Alan Clark was 14 years old when his father, Sheriff A.B. Clark, started a security company in Dothan.
“My father was sheriff in Houston County for 20 years, and when the Southern Company was starting to build the Farley nuclear plant here, at the time there were no private security companies in our area,” Clark recalls. “Daniel Construction Co. came to my father and asked if he’d put together a team of retired police officers and law enforcement people for the construction site at the plant.”
That’s how DSI Security Services got started, and nine years later, Clark, fresh from earning his criminal justice degree at the University of Alabama, was running it.
“About a month after I got there, the guy who had been running the company retired,” Clark says. “I was kind of thrown to the wolves, kind of thrown into the fire, all the way into the fire.”
While his father continued to be sheriff, Clark grew DSI, which stands for Dothan Security Inc. He took over with a handful of employees and a client base you could count on one hand, but today DSI operates 28 offices in 33 states, including offices in Dothan, Mobile, Montgomery, Huntsville and Birmingham.
“I started expanding into Ozark and Enterprise, and it kind of grew from that, little by little,” Clark says. “Looking back now, I don’t know if I could do it again, but at the time, I was hungry, and you just did what you had to do.”
DSI started by providing security guards for businesses. The company still does that, but it also offers security camera setup and monitoring, armed and unarmed guards, mobile patrols and more.
“About 25 years ago, we decided we needed to be a one-stop shop for security,” Clark says. “We started an electronics division, including manpower and cameras, access-controlled gates, everything.”
Over the years, technology has drastically changed the way DSI does business. Cameras are getting better and better, he says, but there will always be a need for security guards.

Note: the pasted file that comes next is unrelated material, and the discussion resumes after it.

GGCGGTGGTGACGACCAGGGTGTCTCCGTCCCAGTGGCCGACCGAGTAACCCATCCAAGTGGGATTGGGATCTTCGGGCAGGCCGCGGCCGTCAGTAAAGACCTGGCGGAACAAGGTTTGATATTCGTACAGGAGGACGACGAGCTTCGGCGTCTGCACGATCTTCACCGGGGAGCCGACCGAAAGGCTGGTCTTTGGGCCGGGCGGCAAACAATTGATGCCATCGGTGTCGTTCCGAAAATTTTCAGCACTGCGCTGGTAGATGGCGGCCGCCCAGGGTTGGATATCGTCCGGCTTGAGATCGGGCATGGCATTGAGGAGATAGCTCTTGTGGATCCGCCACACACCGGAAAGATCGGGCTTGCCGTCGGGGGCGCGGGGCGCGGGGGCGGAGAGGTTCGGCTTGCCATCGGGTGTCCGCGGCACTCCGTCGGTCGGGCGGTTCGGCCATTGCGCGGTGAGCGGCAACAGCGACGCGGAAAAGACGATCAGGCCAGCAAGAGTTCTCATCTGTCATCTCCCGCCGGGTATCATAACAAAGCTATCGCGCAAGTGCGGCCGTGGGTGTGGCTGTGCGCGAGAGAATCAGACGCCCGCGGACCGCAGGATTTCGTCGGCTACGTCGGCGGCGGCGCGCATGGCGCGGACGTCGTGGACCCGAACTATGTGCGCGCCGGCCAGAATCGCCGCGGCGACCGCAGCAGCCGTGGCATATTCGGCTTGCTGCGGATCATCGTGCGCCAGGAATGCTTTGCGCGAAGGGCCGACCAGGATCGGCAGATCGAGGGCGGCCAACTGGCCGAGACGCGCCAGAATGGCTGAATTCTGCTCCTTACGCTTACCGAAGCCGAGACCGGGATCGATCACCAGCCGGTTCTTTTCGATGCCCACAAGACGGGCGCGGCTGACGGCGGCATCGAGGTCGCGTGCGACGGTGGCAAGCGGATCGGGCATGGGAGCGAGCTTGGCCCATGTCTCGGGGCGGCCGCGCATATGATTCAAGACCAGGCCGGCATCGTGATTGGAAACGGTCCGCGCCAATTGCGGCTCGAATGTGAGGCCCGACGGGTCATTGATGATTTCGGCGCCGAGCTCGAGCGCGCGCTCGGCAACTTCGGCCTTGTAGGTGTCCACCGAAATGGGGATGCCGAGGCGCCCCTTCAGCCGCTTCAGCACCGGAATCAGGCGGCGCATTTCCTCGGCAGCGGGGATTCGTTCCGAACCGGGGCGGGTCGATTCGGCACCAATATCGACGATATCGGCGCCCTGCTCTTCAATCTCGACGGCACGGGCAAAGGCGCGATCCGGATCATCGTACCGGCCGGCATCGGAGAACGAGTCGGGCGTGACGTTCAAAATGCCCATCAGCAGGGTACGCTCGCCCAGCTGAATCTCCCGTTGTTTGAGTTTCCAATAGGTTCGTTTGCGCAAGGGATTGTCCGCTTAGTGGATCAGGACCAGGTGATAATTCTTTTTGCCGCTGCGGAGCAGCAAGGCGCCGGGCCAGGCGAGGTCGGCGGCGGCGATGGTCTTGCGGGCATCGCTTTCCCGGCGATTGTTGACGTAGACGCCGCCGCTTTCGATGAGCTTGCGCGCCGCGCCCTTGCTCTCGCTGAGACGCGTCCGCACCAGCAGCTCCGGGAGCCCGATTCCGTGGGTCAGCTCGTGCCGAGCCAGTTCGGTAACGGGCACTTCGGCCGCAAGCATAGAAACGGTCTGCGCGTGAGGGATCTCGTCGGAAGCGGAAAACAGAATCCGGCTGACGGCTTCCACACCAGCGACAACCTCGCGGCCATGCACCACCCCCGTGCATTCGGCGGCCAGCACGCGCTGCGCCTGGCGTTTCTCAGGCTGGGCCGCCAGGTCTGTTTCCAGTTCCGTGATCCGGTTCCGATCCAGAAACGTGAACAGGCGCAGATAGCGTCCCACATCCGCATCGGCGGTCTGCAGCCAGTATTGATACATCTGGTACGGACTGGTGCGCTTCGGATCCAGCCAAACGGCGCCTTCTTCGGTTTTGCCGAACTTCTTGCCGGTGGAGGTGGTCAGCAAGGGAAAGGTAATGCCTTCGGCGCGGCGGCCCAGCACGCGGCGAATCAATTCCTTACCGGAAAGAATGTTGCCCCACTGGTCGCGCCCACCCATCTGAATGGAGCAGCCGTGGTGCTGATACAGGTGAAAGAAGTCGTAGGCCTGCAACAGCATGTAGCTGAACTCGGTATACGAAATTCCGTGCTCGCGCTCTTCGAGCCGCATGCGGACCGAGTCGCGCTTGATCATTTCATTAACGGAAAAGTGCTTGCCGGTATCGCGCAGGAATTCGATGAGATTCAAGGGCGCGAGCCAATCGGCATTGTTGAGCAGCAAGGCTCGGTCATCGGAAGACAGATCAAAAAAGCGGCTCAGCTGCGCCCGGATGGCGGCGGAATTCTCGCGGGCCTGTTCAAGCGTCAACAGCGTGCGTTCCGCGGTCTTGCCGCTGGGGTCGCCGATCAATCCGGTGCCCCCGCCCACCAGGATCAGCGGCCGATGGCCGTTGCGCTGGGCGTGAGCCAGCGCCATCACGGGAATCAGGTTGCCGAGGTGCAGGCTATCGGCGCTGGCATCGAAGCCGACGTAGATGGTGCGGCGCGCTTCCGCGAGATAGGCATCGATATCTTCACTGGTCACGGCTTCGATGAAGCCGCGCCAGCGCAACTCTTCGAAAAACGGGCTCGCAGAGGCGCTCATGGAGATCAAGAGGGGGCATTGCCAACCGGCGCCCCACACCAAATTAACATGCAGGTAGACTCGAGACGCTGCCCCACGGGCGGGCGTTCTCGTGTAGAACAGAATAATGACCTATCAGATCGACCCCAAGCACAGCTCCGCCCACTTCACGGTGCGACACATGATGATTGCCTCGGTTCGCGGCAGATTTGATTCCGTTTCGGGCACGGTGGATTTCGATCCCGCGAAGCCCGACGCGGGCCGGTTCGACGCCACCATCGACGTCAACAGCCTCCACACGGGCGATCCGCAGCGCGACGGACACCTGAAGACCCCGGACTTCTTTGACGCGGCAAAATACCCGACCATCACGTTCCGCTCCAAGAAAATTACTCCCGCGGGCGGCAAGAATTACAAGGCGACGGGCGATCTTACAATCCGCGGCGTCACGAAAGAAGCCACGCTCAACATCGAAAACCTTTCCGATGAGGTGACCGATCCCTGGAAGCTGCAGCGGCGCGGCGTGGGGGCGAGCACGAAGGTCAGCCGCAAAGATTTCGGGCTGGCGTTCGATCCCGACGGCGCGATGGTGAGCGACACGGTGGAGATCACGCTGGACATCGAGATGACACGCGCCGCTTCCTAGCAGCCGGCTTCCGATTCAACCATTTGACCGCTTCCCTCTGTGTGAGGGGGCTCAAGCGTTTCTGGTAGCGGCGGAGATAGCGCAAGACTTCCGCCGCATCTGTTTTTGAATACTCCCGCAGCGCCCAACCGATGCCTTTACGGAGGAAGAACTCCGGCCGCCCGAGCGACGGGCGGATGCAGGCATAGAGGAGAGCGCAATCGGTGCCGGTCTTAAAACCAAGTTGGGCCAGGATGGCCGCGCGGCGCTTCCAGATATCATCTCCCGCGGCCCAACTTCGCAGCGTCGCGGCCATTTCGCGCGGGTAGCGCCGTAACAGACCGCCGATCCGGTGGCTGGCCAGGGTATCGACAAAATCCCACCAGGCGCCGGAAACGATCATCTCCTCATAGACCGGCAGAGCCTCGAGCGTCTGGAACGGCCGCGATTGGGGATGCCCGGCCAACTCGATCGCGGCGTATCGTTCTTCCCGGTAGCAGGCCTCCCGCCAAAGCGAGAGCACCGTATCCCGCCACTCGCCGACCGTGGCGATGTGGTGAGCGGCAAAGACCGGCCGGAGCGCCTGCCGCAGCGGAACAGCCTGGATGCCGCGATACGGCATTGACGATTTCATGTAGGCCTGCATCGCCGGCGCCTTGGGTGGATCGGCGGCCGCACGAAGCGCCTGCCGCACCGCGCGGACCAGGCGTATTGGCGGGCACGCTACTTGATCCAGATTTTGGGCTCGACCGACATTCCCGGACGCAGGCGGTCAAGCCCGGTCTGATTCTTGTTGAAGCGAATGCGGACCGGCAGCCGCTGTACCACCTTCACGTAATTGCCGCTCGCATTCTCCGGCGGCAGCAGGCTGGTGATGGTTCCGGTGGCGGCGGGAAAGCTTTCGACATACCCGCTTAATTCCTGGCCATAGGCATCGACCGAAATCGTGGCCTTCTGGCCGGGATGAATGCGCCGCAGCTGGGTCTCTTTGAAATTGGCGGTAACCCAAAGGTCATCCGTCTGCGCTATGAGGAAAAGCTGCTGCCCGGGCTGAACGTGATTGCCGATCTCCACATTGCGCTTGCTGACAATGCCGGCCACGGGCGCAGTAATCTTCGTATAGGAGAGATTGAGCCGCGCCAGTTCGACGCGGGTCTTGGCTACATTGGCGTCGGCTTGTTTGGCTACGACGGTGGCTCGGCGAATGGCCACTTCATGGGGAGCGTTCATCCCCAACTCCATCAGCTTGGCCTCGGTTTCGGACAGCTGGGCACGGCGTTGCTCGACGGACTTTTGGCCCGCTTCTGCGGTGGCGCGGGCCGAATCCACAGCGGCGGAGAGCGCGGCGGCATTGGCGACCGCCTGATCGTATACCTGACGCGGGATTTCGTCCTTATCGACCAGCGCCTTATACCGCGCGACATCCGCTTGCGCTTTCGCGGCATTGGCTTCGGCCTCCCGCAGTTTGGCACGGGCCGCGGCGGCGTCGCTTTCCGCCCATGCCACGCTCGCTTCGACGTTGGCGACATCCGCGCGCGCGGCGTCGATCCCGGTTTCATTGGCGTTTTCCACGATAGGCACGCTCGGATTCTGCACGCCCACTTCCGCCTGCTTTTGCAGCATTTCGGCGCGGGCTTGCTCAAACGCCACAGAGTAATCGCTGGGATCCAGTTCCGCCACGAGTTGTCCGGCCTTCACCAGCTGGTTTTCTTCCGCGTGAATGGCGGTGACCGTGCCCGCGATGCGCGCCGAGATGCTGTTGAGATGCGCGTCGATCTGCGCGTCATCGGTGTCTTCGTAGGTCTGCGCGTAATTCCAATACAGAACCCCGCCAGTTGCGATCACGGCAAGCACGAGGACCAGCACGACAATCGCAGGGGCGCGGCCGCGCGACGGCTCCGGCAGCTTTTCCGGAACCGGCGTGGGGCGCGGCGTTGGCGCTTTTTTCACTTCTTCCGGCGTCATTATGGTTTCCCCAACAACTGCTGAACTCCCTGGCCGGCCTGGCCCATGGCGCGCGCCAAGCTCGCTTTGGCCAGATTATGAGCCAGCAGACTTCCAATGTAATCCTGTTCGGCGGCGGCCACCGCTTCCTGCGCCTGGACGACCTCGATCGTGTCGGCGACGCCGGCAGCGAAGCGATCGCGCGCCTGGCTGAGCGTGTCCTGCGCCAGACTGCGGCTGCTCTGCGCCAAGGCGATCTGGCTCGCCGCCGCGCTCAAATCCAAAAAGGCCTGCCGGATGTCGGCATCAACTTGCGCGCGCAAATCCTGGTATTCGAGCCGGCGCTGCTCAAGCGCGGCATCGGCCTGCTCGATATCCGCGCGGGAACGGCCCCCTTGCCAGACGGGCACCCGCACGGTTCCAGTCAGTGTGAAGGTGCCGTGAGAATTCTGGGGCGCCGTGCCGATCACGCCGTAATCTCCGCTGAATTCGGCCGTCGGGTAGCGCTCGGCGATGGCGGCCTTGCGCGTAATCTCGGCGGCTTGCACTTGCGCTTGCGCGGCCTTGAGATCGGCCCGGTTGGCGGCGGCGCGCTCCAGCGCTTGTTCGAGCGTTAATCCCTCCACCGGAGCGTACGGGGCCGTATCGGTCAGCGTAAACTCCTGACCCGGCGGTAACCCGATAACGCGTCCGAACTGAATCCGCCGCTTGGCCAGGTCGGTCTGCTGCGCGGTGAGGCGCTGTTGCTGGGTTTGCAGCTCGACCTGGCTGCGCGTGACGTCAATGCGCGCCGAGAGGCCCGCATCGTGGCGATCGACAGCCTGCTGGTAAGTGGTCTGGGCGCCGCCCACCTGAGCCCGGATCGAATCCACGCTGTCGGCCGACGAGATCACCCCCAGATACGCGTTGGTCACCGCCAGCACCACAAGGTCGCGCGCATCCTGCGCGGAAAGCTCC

“You can’t cover every nook and cranny in a large facility,” Clark says. “Cameras are just an enhancement to what we do.”
Some of DSI’s 600 clients include AAA Cooper Transportation, Community Health Systems, Wayne-Sanderson Farms and the Ryder Corp.
DSI also just renewed a national contract with BMW, providing security for the carmaker across the U.S.
When DSI takes over security operations for a company, “We’re like a police department at that facility,” Clark says. “We handle access control, we check cargo, we make sure the right truck is leaving a facility and, vice versa, make sure the right truck is coming back in.”
The company also works with other law enforcement in the area.
“We try our best to be partners with law enforcement wherever we are,” Clark says. “They need us, and we need them. Many times, they’ll need our cameras that we have in certain areas.”
DSI Security Services has remained a family-owned and family-run business. Clark, the company’s board chairman, owns 49% of DSI. His wife, Marty, is president and owns 51%, making it the largest Women’s Business Enterprise Council Certified employer in Alabama.
The Clarks’ two sons are also part of the business. Boyd is DSI’s sales and marketing director, and Deavours is a regional manager.
The company still works with the same philosophy A.B. Clark instilled in it 54 years ago. The DWYSYWD that’s part of the DSI logo means “Do What You Say You Will Do.”
Clark has seen the company grow from its humble beginnings, but he still says “the sky’s the limit” when it comes to growth.
“There have been rumors for 30 years that personnel are going to go away, and that’s not going to happen,” he says. “Camera resolution is going to get better and better, but you still need people to monitor cameras and for access control. It can’t all be done by robots.”
And Clark thinks DSI Security Services will continue to be in the thick of it.
“We’ve got a lot of guys and girls who have been working here a long time, and that makes it easier,” he says.
Alec Harvey is executive editor of Business Alabama. He is based in Birmingham.
This article appears in the July 2023 issue of Business Alabama.